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Re: Indian undergraduate student aspiring for T20 PhD
Take as much mathematics courses as possible during your undergraduate. You need to be comfortable with mathematical arguments and logic. The best way to ascertain this is through an Intro to Proofs course, or a Real Analysis course. If you dislike the course after having taken it, or cannot imagine doing these kinds of things ever again, then graduate economics might not be for you.
Originally Posted by bumbisoft
A non-research position is a non-positive signal, regardless of whether you do a Master's or not. Virtually all good masters programmes, be it in Europe, UK or US, don't fund their students; there are very few programmes who even offer tuition waivers, let alone a stipend. This is because a masters programme is the school's way of raking in money; Business schools make their money through their MBA programme.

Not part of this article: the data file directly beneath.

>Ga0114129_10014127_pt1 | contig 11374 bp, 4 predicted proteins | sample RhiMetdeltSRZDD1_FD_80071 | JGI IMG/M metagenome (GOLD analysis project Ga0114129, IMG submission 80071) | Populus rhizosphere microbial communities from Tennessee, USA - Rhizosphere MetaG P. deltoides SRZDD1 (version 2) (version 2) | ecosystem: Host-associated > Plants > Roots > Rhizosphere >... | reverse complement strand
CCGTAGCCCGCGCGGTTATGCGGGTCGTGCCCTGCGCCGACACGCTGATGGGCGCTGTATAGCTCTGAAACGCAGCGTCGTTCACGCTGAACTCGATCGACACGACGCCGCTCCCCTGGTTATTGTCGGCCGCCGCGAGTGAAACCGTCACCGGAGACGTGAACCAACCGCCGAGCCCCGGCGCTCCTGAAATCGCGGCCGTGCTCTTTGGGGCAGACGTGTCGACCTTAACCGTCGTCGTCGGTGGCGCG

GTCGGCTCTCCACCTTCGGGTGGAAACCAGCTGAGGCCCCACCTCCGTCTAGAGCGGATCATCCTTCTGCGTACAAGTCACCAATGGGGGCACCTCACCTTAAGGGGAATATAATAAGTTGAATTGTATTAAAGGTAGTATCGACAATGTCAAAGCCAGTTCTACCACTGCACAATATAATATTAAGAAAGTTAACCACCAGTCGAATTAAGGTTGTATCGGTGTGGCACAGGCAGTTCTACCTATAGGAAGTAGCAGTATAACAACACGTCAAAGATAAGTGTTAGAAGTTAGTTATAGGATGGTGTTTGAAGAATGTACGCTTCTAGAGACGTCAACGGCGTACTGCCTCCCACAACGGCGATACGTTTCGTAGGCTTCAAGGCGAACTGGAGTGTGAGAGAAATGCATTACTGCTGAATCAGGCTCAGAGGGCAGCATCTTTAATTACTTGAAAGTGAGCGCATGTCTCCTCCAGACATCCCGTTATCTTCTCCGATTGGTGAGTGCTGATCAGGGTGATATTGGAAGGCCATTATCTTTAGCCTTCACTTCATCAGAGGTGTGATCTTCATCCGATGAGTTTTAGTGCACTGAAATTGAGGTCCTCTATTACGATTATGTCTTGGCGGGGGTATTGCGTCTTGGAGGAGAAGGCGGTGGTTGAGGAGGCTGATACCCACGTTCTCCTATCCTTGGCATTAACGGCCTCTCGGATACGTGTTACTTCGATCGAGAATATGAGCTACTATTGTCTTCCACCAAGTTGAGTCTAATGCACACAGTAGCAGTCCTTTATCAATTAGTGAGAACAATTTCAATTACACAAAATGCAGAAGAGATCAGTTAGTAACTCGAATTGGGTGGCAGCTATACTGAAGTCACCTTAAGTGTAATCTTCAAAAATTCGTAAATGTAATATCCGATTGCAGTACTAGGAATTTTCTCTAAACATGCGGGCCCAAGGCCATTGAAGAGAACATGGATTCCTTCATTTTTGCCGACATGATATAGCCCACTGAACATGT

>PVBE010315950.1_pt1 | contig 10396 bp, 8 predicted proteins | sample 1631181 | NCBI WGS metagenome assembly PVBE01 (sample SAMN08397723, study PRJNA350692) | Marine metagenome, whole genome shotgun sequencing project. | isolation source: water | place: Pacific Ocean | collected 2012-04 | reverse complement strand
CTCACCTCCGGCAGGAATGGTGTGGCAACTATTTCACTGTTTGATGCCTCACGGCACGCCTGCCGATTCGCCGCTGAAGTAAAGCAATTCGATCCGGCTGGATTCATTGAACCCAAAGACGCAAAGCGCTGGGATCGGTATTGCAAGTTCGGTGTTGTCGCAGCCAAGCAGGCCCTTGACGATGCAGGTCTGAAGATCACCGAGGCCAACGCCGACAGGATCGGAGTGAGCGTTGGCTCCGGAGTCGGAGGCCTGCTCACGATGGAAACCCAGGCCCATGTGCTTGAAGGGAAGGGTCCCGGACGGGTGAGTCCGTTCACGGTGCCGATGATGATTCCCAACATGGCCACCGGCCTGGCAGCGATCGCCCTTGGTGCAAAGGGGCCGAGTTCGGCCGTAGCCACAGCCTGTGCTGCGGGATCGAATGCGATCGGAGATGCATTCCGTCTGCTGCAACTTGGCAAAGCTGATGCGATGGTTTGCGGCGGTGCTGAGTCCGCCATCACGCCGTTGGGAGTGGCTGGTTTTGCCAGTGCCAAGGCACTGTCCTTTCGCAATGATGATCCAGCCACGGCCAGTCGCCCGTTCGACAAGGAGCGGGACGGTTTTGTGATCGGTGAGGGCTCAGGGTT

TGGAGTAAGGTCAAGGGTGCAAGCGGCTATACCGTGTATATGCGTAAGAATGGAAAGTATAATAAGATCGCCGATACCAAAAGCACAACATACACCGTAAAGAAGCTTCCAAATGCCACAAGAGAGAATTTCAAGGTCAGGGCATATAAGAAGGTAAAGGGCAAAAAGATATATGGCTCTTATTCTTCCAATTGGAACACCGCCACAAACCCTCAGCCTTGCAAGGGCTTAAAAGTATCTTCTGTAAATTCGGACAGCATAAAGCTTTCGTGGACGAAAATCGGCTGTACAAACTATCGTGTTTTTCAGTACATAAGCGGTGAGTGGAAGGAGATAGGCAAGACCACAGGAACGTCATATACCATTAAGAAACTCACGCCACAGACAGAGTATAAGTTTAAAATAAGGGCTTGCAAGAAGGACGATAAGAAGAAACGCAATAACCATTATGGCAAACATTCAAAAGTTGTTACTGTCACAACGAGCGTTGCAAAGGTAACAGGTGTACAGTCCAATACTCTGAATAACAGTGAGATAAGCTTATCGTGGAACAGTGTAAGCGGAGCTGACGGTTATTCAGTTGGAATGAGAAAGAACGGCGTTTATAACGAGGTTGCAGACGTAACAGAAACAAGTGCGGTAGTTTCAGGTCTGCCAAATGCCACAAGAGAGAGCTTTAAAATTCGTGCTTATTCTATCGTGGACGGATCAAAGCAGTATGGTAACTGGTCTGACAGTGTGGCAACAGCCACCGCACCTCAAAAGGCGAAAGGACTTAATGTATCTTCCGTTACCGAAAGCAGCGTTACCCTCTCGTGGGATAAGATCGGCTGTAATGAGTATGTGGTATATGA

These are 4 different threads from the past couple years, after 2 minutes on Google. Once you've formed a list of masters programme you're considering, look solely at their placement into PhD programmes. If that information is not readily available, email the programme coordinator. Placement is arguably the only thing you need to look at, when deciding between programmes (barring any financial constraints, of course).
In addition, whether or not the programme adequately prepares you for a PhD will be reflected by the placement history of past students who went on to do a PhD straight from undergrad. If they consistently make it into the Top 30s or Top 40s, then the consensus, at least, will be that the preparation during your undergraduate is seen as sufficient. If nobody broke Top 50 in the past, then it would mean it's seen as insufficient or deficient in some regard (which can be remedied by a rigorous masters programme).